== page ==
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Infant Adoption: The Basics Infant adoption is a practice which has lasted throughout the ages, dating way back from the time of the Roman Empire, where adopting young men in order to serve as heirs to dynasties was not an uncommon practice. This has also been carried well into the Middle ages with the same reason, as a means to produce heirs for a certain bloodline and well into the immigration and Civil War eras, where it was used in order to complete and sometimes create families which are torn by all sorts of misfortunes. Today, even though the procedures may be different and a little more legally founded, the principle remains the same: to care for a child that has either lost his parents or does not have parents available, in order that he may still grow up with a family, considered to be the most basic unit of a human community. There are a lot of arguments and reasons nowadays which greatly support and back up the idea of adoption. Intra-family adoptions are legally allowed when at least one of the child’s parent have died which results in a relation of either a parent stepping in to be a step-parent (stepmother or stepfather) for the child in order to re-create a family for the child. There are a lot of other reasons for intra-family adoptions which exist like complications with pregnancy and childbirth, wanting to stop the spread of a disease which is hereditary, avoiding to contribute to the problem of overpopulation and the likes are just a few of them. It is a fact believe it or not that intra-family adoptions are much more common and happen way more often than adoptions between families that are unrelated to each other, though the latter are the ones publicized more. Similar reasons, nevertheless, are also accounting for the number of unrelated adoptions.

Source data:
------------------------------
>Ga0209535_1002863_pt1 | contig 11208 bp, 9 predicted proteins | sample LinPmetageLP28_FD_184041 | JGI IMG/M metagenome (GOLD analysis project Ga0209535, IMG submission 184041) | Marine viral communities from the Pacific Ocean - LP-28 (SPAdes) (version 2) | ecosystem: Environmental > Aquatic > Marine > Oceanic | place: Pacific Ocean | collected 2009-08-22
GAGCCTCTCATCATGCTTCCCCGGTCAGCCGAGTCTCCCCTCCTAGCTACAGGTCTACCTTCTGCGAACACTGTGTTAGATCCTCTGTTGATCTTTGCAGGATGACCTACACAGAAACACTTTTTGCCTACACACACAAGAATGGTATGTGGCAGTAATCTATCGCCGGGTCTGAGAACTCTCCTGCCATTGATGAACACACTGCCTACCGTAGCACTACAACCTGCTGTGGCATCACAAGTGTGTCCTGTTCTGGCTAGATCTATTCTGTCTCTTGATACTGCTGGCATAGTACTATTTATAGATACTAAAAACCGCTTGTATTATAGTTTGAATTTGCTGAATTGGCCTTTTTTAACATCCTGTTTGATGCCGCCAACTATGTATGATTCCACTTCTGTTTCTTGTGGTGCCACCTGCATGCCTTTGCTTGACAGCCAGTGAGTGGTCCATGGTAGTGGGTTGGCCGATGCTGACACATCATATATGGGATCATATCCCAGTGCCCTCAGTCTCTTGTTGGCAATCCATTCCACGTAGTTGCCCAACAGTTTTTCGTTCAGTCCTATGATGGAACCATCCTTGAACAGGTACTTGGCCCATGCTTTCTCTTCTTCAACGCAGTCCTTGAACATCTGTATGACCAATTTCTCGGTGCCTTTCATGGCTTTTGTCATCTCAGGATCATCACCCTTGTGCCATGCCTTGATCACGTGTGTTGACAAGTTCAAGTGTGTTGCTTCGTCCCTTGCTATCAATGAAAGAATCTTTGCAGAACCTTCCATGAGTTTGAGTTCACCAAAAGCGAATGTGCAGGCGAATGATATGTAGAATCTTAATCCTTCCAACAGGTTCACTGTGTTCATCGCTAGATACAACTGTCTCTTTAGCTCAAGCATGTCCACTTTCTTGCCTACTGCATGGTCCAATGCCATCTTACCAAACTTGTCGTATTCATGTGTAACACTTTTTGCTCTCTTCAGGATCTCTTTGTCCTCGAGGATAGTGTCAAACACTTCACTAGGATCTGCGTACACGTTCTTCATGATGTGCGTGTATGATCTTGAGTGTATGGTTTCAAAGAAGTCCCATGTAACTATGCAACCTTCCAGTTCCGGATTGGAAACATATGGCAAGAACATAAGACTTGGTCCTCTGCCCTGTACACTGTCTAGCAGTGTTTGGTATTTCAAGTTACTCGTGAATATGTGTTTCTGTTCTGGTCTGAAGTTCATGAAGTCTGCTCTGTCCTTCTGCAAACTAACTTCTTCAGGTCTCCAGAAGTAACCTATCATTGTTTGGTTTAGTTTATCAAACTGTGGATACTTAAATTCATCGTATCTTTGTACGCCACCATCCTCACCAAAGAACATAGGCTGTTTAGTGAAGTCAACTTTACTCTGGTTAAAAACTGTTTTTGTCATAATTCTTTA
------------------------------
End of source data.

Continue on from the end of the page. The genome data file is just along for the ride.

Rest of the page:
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Adoptions come in two forms: The first open, and the second closed. In an open adoption, information between adoptive and biological parents is freely communicated, allowing the individual involved in the infant adoption access to information regarding his adoption, which includes unaltered birth certificates and adoption records. Any binding agreements which have been made between both parties, the adoptive parents and biological parents, of the child, are also kept in the open with limited access in order to avoid and mitigate abuse. Altogether, closed adoptions are a different story. In a closed adoptions, usually by a hired lawyer, the records of the adoption and other similar materials are kept confidential.Getting To The Point – Adoptions